Are we really talking about a revolution?
As the Prime Minister said: "All state schools should gain the benefits of becoming self-governing, independent schools free to parents". But that was not Tony Blair but John Major in 1995.
Six years after Mr Major, Labour ministers promised they would open the education market to new providers and free schools from central and local control.
Labour's first Education Act abolished grant-maintained schools, but in 2001 a new act offered schools the power to innovate, earned autonomy for heads and forced local authorities to consider outside providers to run new schools. But schools eschewed the Blair dream.
The latest proposals assume parental power and choice will drive up standards. Parents will be able to call in Ofsted and will vote with their feet against underperforming schools which will be quickly closed if they cannot improve. In their place will be new parent-backed trust schools free from local authority control.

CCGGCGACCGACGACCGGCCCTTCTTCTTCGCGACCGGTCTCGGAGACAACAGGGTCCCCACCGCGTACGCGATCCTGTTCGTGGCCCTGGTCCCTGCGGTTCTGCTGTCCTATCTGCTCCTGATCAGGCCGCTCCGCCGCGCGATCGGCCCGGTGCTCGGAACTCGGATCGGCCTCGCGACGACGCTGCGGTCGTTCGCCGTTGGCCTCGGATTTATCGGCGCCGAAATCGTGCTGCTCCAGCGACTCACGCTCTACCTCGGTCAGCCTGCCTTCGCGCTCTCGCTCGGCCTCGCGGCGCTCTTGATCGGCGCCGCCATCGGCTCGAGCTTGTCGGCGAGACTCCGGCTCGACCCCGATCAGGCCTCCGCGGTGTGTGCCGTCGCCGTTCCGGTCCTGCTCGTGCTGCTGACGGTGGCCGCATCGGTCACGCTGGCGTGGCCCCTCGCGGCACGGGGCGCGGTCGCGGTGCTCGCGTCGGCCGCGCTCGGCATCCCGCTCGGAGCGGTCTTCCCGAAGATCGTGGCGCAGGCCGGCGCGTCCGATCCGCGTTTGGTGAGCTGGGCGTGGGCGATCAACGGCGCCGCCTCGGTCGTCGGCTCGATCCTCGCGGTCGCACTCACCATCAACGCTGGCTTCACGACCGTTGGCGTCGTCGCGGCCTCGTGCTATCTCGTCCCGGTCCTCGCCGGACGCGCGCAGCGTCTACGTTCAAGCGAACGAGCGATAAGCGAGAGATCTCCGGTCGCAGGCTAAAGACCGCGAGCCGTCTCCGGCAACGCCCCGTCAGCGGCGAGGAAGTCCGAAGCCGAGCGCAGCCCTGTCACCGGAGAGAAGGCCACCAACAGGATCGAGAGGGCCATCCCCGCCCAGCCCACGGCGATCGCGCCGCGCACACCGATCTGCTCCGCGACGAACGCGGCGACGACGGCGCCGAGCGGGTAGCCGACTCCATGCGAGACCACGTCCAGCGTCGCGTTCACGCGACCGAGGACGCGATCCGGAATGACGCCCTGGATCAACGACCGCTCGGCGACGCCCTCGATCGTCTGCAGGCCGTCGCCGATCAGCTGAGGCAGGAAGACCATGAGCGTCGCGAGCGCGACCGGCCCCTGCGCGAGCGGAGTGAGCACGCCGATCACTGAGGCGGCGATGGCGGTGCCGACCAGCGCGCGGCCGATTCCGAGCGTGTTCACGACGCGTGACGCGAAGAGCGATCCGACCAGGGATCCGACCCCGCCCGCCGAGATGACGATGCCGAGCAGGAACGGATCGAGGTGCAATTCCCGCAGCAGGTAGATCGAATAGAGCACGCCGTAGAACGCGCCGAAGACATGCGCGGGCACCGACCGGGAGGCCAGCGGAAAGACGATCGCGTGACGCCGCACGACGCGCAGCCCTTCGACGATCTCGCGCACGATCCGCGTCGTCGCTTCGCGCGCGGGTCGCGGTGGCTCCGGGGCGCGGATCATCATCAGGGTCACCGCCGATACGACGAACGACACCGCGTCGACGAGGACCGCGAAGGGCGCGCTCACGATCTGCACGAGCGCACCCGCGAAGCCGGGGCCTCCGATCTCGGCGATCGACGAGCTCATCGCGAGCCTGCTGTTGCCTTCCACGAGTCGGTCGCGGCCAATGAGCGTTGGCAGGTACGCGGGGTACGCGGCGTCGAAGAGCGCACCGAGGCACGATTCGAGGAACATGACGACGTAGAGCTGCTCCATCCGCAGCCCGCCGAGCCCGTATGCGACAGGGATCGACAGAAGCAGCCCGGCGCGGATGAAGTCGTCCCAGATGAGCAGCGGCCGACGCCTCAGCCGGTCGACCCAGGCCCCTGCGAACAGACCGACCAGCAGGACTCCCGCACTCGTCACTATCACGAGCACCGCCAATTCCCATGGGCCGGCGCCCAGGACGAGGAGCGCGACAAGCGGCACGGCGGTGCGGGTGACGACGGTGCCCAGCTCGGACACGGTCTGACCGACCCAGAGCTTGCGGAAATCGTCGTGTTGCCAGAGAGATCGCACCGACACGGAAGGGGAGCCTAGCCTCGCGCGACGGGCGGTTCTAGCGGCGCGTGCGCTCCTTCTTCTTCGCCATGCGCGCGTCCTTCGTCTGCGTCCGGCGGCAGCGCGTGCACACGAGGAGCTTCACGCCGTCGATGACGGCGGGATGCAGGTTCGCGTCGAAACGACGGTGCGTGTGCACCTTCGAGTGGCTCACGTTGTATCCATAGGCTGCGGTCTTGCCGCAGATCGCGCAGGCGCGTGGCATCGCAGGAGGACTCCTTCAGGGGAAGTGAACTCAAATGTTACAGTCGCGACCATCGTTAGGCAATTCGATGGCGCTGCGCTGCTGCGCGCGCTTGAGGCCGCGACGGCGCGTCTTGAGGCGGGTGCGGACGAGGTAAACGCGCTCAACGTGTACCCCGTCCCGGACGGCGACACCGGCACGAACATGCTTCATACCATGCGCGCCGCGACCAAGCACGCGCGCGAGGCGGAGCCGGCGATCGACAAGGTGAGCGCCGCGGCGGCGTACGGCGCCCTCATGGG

The free-for-all predicted by opponents of choice will be mitigated by "fair admissions" and the promotion of banding.
The acknowledged model is the Swedish system where parents choose from a range of state-funded providers .
But it looks increasingly clear that the white paper is a messy compromise between Blairite radicals and those in favour of more incremental change.
Martin Johnson, the Association of Teachers and Lecturers' head of policy, said: "As always under the current government, the white paper shows signs of the conflict between the neo-liberal Downing Street faction and the more mainstream 'what works' group."
Meanwhile, the PM's unwillingness to impose "banding" or another "fair"
admissions system leaves popular schools free to continue bending the rules to cherry-pick middle-class pupils.
A revolution for schools? Don't believe the hype.